Background of the study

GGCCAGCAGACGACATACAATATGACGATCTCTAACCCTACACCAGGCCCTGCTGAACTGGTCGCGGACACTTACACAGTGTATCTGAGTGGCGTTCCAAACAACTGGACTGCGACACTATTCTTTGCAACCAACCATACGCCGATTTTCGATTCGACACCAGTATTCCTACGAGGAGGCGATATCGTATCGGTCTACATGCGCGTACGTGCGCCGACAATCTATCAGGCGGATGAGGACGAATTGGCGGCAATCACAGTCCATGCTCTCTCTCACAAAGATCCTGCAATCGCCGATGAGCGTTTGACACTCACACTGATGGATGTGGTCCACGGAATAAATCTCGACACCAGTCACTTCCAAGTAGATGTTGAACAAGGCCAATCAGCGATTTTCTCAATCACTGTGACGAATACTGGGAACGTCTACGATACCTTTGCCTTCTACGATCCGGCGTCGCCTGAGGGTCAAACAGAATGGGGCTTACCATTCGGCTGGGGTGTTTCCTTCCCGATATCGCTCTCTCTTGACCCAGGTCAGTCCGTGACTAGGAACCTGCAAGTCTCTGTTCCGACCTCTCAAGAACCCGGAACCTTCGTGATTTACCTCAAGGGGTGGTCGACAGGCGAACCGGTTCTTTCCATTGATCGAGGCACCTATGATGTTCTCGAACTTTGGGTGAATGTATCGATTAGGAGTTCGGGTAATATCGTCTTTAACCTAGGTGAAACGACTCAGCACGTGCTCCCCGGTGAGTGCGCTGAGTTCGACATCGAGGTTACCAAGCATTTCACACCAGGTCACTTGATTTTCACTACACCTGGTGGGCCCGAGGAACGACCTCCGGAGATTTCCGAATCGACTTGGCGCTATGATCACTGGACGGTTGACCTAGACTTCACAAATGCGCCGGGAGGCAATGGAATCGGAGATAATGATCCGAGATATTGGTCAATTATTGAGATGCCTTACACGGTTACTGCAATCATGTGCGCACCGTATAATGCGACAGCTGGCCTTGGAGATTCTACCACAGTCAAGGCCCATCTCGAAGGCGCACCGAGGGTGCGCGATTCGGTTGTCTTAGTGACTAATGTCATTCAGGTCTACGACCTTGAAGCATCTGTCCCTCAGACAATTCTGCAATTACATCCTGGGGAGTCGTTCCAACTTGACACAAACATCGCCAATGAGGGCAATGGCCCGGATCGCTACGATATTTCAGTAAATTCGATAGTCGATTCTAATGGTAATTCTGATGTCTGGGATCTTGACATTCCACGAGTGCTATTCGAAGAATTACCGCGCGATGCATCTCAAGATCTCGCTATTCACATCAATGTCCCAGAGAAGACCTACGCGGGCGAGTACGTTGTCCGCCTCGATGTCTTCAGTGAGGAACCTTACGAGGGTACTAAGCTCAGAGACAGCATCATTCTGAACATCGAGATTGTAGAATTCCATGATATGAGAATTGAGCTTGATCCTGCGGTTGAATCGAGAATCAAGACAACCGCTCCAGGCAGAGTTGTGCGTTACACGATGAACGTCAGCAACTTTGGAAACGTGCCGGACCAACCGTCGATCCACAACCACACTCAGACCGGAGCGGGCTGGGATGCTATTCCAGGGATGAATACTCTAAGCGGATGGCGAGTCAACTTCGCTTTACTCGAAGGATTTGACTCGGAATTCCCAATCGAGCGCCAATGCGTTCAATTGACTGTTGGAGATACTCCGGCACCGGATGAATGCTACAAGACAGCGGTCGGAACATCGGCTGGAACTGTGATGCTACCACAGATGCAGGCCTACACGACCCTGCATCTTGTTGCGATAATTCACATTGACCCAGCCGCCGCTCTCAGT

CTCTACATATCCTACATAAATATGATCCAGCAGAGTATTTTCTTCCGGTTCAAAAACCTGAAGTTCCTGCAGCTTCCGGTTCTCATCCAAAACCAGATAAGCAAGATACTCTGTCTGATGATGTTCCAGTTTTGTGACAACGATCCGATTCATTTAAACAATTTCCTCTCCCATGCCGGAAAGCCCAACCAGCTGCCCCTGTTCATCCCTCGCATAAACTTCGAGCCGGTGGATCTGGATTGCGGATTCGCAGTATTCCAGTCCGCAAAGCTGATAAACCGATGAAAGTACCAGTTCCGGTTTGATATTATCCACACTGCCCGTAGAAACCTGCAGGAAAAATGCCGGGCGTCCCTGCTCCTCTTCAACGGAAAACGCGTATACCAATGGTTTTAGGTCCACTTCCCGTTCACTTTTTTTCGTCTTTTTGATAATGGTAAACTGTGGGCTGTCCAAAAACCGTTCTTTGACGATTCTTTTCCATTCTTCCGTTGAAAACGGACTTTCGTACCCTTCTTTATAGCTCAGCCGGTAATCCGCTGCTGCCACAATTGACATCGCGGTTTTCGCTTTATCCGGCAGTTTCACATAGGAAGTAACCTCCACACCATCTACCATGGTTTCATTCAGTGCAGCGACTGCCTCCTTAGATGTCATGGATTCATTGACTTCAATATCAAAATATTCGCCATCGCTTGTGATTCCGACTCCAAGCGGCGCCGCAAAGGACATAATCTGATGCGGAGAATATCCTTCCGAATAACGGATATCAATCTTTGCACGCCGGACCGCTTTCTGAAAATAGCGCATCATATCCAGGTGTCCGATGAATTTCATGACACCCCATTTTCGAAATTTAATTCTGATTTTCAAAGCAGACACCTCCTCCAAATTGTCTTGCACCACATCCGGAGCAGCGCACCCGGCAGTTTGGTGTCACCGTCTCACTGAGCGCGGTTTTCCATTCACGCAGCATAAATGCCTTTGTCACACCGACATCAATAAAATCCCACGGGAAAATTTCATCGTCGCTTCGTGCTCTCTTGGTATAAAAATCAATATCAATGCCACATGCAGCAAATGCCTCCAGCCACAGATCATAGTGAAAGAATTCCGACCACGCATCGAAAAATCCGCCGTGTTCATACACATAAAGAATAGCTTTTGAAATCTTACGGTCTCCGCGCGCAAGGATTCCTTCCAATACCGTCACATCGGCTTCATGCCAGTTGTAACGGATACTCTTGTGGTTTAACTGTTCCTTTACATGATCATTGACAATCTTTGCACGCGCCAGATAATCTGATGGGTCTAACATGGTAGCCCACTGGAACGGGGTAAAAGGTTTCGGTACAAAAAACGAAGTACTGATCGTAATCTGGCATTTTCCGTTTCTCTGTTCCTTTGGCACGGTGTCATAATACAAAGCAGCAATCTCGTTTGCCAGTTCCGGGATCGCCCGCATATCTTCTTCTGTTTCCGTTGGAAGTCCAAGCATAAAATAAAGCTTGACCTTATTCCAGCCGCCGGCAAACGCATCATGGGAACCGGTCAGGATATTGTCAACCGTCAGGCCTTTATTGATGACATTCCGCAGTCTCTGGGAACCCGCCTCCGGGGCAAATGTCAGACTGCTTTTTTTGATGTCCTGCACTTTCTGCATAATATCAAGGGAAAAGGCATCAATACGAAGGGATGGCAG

For most indigenous students living in remote areas access to secondary schooling, especially to the upper levels, means leaving home to go to a school which makes provision for boarding. Some of the schools providing these sorts of opportunities have been doing so for more than 50 years, with well established links to particular communities and families. However the increase in the number of young people being born and growing up in remote communities and the higher levels of aspirations for their educational success being driven from a range of sources means that the demand for this type of provision is increasing. The Australian government provides supplementary funding to support boarding schools as well as the families of students that attend these schools. Arrival in a new setting to live and work produces challenges for anybody, especially where living in close proximity with people many of whom you don’t know is involved. These students are mostly young adolescents often confronting very new living arrangements. Peers were a crucial influence in this regard, but new students very often have a steep learning curve. However there were some comments about the number of students who had got themselves ready for this experience and were ready, and most willing, to make some substantial changes in the way they lived their lives. One principal from a large school in provincial centre noted that his new students mostly come from very small schools in small communities or towns. One school with around 50 boarders has a core staff of six or seven with another 20 people providing part-time support. The students become very attached to their school families.’ No discussion of the process of boarding would be complete without reference to extra-curricular activities. ‘A full, rich and busy program of activities out of school time is one of the keys to success’ was a common and taken-for-granted view. These students frequently love sport and it was regularly mentioned that they were very good at it. One principal who was concerned about attendance chuckled away as he said, ‘… At the one school without a set period of homework/study, ‘the kids go down to the waterhole, muck around on their bikes, they’ve got their jobs to do — plenty of those — but really they do all the things they’d do at home.’ Attendance may appear to be an odd issue to discuss for students who are boarding. It might be better described as maintaining consistent attendance over the full period of secondary schooling. Two schools provided figures of rolling enrolment. In one case in a school with 200 places, 380 spent some time in the school during last year, and with 100–120 consistent attendees the very brief period spent by the others is evident. At another school it was possible in the past to have as many as 800 students cycle through 250 places during the course of a year. In a document prepared by one of the principals contributing to this paper he suggests: ‘Student retention (or lack of student retention) is probably the biggest issue faced by schools and hostels that cater for Indigenous students. It seems to be an issue faced by all schools and hostels although some organizations have better Indigenous retention than others.’ It is not an issue faced by all the schools in this survey. A couple of the smaller schools sited in more remote locations did not identify this as an issue. The expense and difficulty of getting home was a factor. Also where students were coming from families and friendship groups where there was a longer and more substantial history of educational participation and engagement, they seem more likely to participate consistently for longer periods. But, as usual, individual responses are subject to a complex range of factors. It was suggested that older students were more likely not to return. ‘They become more engaged in other issues in their communities.’ ‘They think that they...
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